Well, there are some key differences. For instance, a main one is if an organization is endemic or is sponsored by a foreign state. Also, some organizations (I'm thinking about private corporations with their own security forces) probably have far more push and pull in some areas than what the state has - the state is just a bunch of people doing stuff, and they can be corrupt, inefficient, inept, self serving, etc. You see this a lot in "failed states", but what are those exactly?
Here in Italy we have mafia and we call it organized crime, but it's really a parallel (actually, often intersecting) power structure that doesn't acknowledge the central authority and its monopoly on force. Now any decent state has to enforce its monopoly on the use of force, or else it loses authority - it becomes a failed state. So I for one would be ok calling the mafia terrorists, but for some reason it doesn't quite work that way: we assume that terrorists must be ideologically driven, preferrably by an irrational ideology at that. Mafia just wants to make money and there's little irrational about their operations, so they don't quite fit the picture. This is specific to the western point of view (which is also shaped by the idea that crime isn't always wrong) - in communist countries anyone who doesn't bend along is an "enemy of the state" - and they're not wrong, from their point of view. In theocracies, they're infidels. To what extent individualism is allowed and encouraged concurs to determine the line between what's criminal and what's not.
How many people have sheer admiration for Al Capone or El Chapo? They've glorified them with movies and TV shows. The same has been done here with the mafia - while the battle against organized crime it's still an ongoing struggle, the mafioso is romanticized - a sign of a failed state.
Now, I've also heard some americans referring to their local police force as just another gang that has the backing of the judicial system - and with civil forfeiture in mind, or the lack of a real protect and serve obligation, it doesn't sound so far fetched.
So I suppose the main difference is in the eyes of the beholders as to what legitimacy they see to any given action. To the indios in amazonia, the Brazilian state is a rogue entity encroaching on their territory. To the corporations aiming to turn the amazonias into cow fields, they're eco terrorists. In a scenario like this, the state has no choice but to enforce its rule of law, backing whoever is legally the legitimate owner of the territory, or let chaos lose.
In C2C crime units are effectively all foreign agents, which in of itself doesn't quite lend to the idea of a criminal: a criminal should be self serving, not work for a third party (any organization). If I get too many thieves and scoundrels I might consider it covert warfare and retaliate - and the AI does this too since you somehow get diplomatic penalties from killing their units and taking their cities with hidden nationality units (which I believe is a bug but a good one to keep).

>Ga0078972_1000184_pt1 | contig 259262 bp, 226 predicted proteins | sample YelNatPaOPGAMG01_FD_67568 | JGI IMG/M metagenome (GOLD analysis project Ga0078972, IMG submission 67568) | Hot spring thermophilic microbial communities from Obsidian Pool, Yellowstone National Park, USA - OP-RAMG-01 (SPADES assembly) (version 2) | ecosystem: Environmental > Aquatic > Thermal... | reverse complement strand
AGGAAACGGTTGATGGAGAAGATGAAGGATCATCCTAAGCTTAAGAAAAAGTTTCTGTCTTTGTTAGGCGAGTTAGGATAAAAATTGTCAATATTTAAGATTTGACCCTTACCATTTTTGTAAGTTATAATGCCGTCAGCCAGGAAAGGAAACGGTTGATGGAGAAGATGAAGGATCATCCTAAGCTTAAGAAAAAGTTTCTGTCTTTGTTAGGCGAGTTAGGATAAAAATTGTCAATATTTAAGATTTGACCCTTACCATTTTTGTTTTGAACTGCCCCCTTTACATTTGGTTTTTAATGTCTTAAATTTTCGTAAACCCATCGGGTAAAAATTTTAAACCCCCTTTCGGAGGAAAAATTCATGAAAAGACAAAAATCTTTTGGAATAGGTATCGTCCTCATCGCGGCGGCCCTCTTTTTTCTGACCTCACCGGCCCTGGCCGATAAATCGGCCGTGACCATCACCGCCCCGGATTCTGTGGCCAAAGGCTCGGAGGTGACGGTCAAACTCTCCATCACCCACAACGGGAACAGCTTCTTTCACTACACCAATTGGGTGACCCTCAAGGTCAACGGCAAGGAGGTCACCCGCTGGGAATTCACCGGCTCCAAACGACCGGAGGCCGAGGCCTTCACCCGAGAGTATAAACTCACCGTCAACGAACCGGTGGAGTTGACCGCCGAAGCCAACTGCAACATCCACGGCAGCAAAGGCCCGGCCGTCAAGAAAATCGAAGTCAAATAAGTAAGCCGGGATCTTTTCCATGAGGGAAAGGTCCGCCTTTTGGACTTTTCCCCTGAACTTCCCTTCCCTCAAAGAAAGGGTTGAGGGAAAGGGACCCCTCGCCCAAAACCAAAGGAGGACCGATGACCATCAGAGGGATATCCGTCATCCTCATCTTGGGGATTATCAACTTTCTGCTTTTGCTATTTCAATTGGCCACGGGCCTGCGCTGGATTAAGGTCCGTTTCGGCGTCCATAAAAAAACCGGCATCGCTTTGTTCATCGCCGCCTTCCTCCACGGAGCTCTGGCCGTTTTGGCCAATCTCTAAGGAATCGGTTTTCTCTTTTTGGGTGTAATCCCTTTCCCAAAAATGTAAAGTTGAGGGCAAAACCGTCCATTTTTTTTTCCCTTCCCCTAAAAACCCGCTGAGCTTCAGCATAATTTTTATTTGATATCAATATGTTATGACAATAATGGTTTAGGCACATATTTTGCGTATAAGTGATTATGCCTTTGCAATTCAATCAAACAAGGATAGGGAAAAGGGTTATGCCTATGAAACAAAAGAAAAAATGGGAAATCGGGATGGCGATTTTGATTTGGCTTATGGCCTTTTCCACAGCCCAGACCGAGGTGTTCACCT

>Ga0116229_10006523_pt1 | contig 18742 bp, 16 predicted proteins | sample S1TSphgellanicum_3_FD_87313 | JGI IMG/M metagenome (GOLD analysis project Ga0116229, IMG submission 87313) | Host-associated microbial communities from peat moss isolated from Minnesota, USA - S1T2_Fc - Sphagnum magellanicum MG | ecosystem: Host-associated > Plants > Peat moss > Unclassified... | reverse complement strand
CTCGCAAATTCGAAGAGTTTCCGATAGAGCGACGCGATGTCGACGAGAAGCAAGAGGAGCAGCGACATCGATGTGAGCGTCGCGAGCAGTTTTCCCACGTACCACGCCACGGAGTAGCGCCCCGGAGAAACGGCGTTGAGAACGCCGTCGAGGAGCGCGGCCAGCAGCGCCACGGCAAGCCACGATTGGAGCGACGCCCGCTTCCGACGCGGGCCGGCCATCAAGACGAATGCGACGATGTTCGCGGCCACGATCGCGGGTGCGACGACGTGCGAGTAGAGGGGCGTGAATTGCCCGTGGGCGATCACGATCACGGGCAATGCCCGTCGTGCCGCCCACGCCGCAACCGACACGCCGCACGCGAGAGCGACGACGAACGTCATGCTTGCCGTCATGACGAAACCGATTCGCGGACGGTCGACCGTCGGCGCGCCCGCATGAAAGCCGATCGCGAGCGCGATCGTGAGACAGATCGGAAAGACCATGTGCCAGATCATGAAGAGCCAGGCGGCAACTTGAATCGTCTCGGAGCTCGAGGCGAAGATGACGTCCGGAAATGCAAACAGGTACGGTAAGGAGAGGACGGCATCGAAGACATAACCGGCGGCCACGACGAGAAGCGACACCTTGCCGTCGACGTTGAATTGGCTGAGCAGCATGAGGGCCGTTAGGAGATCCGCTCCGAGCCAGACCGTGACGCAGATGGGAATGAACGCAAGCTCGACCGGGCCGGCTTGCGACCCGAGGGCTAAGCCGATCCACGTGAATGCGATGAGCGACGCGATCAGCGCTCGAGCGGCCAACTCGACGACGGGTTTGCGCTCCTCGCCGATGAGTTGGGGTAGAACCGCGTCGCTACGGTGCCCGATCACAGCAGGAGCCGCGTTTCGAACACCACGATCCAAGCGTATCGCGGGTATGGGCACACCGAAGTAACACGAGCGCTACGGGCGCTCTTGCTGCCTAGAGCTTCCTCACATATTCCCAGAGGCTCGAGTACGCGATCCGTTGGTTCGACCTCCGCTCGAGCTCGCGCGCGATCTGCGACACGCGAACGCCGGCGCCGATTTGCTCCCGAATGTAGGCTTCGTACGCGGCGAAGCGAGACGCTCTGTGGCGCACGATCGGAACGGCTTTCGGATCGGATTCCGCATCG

In short: authority, legitimacy of power (recognized by the beholders), and the effective monopoly of force are the line breakers. Yet, most petty thieves are probably stealing because they're hungry, stupid, or both. They might have an intuition that there's something wrong with the larger picture, but most shop lifters aren't anarchists making a statement against the big man - some however will be and there's no way to know. While everything seems to be politicized today, usually occam's razor applies. It's also become a bit of a convenient excuse - "I did it because my religion/beliefs/ideology/personal contrivances made me" - I don't believe that we can take so much away from personal responsibility. Usually, if you inquire a little bit, they are acutally clueless as to what they're referring to. As much as I deeply despide the notion of wealth inequality and billionaires, I wouldn't kill one if given the chance to get away with it. I'm just not a criminal, and most people aren't.
On the other hand, Stalin was a bank robber, and most prominent progressive political figures in the XIX century had quite the police record. Criminalizing political dissent is a dangerous act by the state. On the other hand, it can't allow anything to happen helplessly or it loses authority and therefore legitimacy again. When there's an opening, then, competing organizations step in.